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Cornell University

Tata-Cornell Institute for Agriculture and Nutrition

Linking women’s empowerment, iron deficiency and farming systems in Chandrapur, Maharashtra

group of women farming field
Soumya Gupta

Soumya Gupta is a recent graduate of the PhD program at Cornell University’s Dyson School of Applied Economics and Management, the first graduate from the Tata-Cornell Initiative, and a Chicago Council 2015 Global Agriculture and Food Next Generation Delegate. This blog originally appeared on Humanitas Global Development.

TCi Scholar Soumya Gupta , a Ph.D. candidate in applied economics and management at Cornell University, reports about her fieldwork in the Chandrapur district of Maharashtra, India, where she is studying how women’s empowerment and participation in agriculture differs across farming systems and how participation in farm and non-farm employment may affect iron deficiency status.

The rural poor are among the most food insecure and malnourished people in the world, and are most often directly involved in small-scale agricultural production. Amongst them, women account for 43 percent of the agricultural labor force in developing countries, and slightly more than 30 percent in South Asia and India. However, their access to productive resources, inputs and services for agriculture reflects a ‘gender gap’ that is most often rooted in social norms specific to a given geography and culture. Women may have less access to productive resources such as land, agricultural inputs and services like credit, as well as time, especially considering the many responsibilities women carry out within households in addition to agricultural labor (e.g. caring for children and the elderly, fetching water and fuel, and tending to domestic chores).

The nature of the farming systems in which women practice agriculture may be quite important for determining the extent of the disparities observed through this gender gap. However, very little research has systematically examined the connection between farming systems and the status of women, or their level of empowerment, relative to men, specifically in the domain of agriculture. Further, a comprehensive account of how women’s empowerment in agriculture mediates micronutrient intake has been lacking. This is particularly important for understanding nutritional anemia that results, most commonly, from an inadequate intake and/or absorption of iron. To me, these research questions seem important because women of the reproductive age group in rural India form an integral part of the agricultural labor force. At the same time, they constitute a population group that is vulnerable to iron deficiency in general, and anemia in particular.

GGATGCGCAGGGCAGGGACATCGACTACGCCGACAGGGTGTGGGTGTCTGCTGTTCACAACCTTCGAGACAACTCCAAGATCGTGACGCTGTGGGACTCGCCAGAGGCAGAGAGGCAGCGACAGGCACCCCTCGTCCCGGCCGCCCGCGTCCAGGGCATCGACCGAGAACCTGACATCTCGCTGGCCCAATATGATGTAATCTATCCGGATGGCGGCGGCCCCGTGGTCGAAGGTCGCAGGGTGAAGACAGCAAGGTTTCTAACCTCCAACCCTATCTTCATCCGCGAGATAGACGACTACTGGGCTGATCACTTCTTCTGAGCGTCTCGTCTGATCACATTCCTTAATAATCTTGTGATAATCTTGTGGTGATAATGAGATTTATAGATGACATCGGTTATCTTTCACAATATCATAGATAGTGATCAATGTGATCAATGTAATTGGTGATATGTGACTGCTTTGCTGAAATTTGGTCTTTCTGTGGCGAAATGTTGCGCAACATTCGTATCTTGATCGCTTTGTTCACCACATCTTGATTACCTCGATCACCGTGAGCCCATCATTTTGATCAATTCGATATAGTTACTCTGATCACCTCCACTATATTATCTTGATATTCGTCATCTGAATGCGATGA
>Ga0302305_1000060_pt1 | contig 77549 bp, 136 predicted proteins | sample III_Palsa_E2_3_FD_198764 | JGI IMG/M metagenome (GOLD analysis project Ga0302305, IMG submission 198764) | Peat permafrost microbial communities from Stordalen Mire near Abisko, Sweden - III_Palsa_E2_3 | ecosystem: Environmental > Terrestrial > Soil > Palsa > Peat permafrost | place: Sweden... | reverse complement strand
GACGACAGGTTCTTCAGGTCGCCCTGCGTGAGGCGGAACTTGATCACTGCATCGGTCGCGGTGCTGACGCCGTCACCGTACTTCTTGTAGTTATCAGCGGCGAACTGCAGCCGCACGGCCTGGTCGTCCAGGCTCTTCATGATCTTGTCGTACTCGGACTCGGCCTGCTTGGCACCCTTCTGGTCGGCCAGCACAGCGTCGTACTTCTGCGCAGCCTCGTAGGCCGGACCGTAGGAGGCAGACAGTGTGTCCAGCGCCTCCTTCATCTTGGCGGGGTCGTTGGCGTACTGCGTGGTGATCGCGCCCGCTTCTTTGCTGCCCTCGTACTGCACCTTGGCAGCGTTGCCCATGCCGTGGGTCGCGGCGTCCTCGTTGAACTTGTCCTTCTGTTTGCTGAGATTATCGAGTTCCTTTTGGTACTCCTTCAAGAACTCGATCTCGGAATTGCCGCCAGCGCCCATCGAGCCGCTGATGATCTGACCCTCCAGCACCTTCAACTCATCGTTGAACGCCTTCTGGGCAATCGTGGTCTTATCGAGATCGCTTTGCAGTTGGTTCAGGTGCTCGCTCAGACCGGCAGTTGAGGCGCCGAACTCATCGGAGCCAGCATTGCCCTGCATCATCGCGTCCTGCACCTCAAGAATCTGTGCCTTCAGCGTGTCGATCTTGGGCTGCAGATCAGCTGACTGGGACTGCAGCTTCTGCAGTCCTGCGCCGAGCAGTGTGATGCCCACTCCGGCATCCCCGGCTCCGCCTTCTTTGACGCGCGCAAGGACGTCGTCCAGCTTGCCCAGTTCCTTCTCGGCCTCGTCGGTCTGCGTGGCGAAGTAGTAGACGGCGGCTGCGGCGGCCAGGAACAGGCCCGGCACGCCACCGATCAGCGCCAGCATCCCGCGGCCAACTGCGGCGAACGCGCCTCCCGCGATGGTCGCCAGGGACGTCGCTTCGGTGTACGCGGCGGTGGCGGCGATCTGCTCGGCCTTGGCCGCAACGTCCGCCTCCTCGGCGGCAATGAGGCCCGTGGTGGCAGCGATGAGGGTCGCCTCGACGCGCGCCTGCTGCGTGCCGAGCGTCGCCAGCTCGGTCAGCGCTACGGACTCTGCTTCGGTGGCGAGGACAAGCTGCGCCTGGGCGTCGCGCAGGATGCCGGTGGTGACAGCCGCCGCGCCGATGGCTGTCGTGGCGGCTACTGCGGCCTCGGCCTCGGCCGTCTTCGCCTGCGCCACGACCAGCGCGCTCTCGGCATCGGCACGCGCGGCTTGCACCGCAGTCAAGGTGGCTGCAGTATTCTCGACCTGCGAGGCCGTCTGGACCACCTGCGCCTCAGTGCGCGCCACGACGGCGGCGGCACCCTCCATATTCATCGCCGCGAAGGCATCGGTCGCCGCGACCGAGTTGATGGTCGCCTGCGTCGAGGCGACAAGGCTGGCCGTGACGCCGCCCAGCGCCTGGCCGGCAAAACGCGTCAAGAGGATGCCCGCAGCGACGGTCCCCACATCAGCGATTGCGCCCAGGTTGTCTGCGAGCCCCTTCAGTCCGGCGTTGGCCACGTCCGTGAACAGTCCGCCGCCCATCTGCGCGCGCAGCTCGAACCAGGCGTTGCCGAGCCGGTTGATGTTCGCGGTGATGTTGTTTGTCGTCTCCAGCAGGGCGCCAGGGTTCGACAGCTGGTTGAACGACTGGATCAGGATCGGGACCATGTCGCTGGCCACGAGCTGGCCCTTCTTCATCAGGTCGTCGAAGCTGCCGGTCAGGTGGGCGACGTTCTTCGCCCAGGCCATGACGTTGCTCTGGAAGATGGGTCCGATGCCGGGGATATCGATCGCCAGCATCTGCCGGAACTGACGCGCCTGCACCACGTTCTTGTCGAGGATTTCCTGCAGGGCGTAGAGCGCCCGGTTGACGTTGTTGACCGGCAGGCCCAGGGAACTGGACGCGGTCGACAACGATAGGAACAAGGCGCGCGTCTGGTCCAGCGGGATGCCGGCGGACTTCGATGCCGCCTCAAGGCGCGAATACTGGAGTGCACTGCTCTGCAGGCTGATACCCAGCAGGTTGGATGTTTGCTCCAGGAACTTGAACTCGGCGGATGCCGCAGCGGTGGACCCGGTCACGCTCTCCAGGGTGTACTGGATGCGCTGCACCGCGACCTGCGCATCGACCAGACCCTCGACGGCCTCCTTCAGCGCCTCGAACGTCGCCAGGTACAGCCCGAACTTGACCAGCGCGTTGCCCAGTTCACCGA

A range of cropping systems and practices characterizes Chandrapur. Common cash crops in the region include cotton and soybean, while food crop cultivation includes paddy, wheat and lentils. It is also home to coalfields, cement factories and paper mills – all potential sources of non-farm employment.

I will be using the women’s empowerment in agriculture index (WEAI) developed by IFPRI and its partners to measure women’s empowerment in the region. This is the first time this index is being developed for an Indian context. Along with Kasim, my project coordinator, I am currently visiting all 15 blocks in the district to assess the spatial distribution of predominant crops being cultivated. From this experience, I am gaining a better understanding of how I might construct and eventually extend my survey. We are trying to assess how certain questions are perceived by the respondents, how they interpret them, and what the range of response options might. It is important that these be developed for the local context and this is what our aim is for the next few weeks.

We interact with groups of men and women which include large and small farmers, landless laborers, women agricultural laborers, village health workers (aanganwaadi workers) as well as the village headmen/head-women (Sarpanch). I speak Hindi (my native language) and thanks to Kasim, I am gaining a better understanding of Marathi, the native language spoken in Maharashtra.

Developing an appropriate survey instrument and understanding the context that these women live in is overwhelming at times. My committee members have repeatedly assured me I’m not the first graduate student to feel this way. I keep reminding myself that has got to be true.

Everyone has a story to tell and I’m doing my best to listen and try to understand the choices, behaviors and options available to the people with whom I interact. From the saree-clad grandma who sits by the door to the little girl who stops playing to stare at us as we walk by, people are curious to know why we are asking questions about agricultural practices and food consumption habits. Several women have laughed shyly when, for instance, we ask them “what did you cook for lunch today?” Sometimes they need to be nudged gently to divulge information. Sometimes they offer more insight than we expected.

In the months to come I hope to share some of my experiences visiting the villages of Chandrapur and setting up the household survey. Irrespective of the extent of poverty, people let us into their homes (and their lives) with incredible dignity and self-respect. I just hope I am able to do justice to their thoughts and concern without being clouded by my own notions of how things are/ought to be.